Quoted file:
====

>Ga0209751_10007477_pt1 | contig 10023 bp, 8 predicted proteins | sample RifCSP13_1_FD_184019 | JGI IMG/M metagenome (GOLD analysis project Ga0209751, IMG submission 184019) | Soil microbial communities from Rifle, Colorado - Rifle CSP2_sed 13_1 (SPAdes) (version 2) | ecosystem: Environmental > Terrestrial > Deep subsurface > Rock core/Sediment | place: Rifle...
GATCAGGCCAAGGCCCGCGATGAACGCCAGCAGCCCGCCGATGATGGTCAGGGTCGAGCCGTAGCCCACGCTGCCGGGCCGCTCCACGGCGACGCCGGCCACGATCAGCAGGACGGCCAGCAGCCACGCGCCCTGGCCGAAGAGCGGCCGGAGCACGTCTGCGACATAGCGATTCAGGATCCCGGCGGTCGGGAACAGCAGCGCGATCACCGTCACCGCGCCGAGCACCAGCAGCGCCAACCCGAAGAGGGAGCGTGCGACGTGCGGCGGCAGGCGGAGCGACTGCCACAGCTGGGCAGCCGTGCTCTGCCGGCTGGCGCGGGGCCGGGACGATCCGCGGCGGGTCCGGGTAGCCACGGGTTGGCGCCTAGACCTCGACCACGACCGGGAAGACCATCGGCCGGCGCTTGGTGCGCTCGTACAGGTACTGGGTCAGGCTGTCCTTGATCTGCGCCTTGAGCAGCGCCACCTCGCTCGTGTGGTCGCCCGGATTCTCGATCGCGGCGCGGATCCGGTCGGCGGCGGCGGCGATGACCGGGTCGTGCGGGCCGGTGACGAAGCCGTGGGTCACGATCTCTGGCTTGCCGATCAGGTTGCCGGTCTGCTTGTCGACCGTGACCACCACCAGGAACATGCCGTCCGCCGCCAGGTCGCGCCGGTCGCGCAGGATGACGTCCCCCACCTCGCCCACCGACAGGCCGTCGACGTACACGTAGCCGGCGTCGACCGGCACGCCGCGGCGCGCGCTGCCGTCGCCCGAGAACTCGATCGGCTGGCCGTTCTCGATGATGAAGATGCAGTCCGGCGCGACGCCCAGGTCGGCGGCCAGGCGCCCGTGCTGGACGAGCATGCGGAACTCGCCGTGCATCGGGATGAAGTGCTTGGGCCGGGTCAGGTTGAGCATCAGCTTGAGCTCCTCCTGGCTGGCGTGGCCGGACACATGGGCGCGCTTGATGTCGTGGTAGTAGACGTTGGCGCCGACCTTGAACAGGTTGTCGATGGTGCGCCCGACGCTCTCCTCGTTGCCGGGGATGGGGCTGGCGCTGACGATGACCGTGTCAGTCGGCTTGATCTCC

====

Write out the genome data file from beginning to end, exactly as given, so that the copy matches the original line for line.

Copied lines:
>Ga0209751_10007477_pt1 | contig 10023 bp, 8 predicted proteins | sample RifCSP13_1_FD_184019 | JGI IMG/M metagenome (GOLD analysis project Ga0209751, IMG submission 184019) | Soil microbial communities from Rifle, Colorado - Rifle CSP2_sed 13_1 (SPAdes) (version 2) | ecosystem: Environmental > Terrestrial > Deep subsurface > Rock core/Sediment | place: Rifle...
GATCAGGCCAAGGCCCGCGATGAACGCCAGCAGCCCGCCGATGATGGTCAGGGTCGAGCCGTAGCCCACGCTGCCGGGCCGCTCCACGGCGACGCCGGCCACGATCAGCAGGACGGCCAGCAGCCACGCGCCCTGGCCGAAGAGCGGCCGGAGCACGTCTGCGACATAGCGATTCAGGATCCCGGCGGTCGGGAACAGCAGCGCGATCACCGTCACCGCGCCGAGCACCAGCAGCGCCAACCCGAAGAGGGAGCGTGCGACGTGCGGCGGCAGGCGGAGCGACTGCCACAGCTGGGCAGCCGTGCTCTGCCGGCTGGCGCGGGGCCGGGACGATCCGCGGCGGGTCCGGGTAGCCACGGGTTGGCGCCTAGACCTCGACCACGACCGGGAAGACCATCGGCCGGCGCTTGGTGCGCTCGTACAGGTACTGGGTCAGGCTGTCCTTGATCTGCGCCTTGAGCAGCGCCACCTCGCTCGTGTGGTCGCCCGGATTCTCGATCGCGGCGCGGATCCGGTCGGCGGCGGCGGCGATGACCGGGTCGTGCGGGCCGGTGACGAAGCCGTGGGTCACGATCTCTGGCTTGCCGATCAGGTTGCCGGTCTGCTTGTCGACCGTGACCACCACCAGGAACATGCCGTCCGCCGCCAGGTCGCGCCGGTCGCGCAGGATGACGTCCCCCACCTCGCCCACCGACAGGCCGTCGACGTACACGTAGCCGGCGTCGACCGGCACGCCGCGGCGCGCGCTGCCGTCGCCCGAGAACTCGATCGGCTGGCCGTTCTCGATGATGAAGATGCAGTCCGGCGCGACGCCCAGGTCGGCGGCCAGGCGCCCGTGCTGGACGAGCATGCGGAACTCGCCGTGCATCGGGATGAAGTGCTTGGGCCGGGTCAGGTTGAGCATCAGCTTGAGCTCCTCCTGGCTGGCGTGGCCGGACACATGGGCGCGCTTGATGTCGTGGTAGTAGACGTTGGCGCCGACCTTGAACAGGTTGTCGATGGTGCGCCCGACGCTCTCCTCGTTGCCGGGGATGGGGCTGGCGCTGACGATGACCGTGTCAGTCGGCTTGATCTCC